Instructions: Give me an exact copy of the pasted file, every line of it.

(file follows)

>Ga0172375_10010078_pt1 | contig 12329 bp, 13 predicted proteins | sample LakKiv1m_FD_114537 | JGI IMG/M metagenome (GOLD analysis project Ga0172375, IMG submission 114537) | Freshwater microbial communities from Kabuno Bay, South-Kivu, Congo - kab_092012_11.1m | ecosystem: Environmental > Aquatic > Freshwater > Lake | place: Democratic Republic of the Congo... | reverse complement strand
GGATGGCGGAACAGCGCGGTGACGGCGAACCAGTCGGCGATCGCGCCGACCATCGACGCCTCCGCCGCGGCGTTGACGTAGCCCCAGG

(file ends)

>Ga0172375_10010078_pt1 | contig 12329 bp, 13 predicted proteins | sample LakKiv1m_FD_114537 | JGI IMG/M metagenome (GOLD analysis project Ga0172375, IMG submission 114537) | Freshwater microbial communities from Kabuno Bay, South-Kivu, Congo - kab_092012_11.1m | ecosystem: Environmental > Aquatic > Freshwater > Lake | place: Democratic Republic of the Congo... | reverse complement strand
GGATGGCGGAACAGCGCGGTGACGGCGAACCAGTCGGCGATCGCGCCGACCATCGACGCCTCCGCCGCGGCGTTGACGTAGCCCCAGG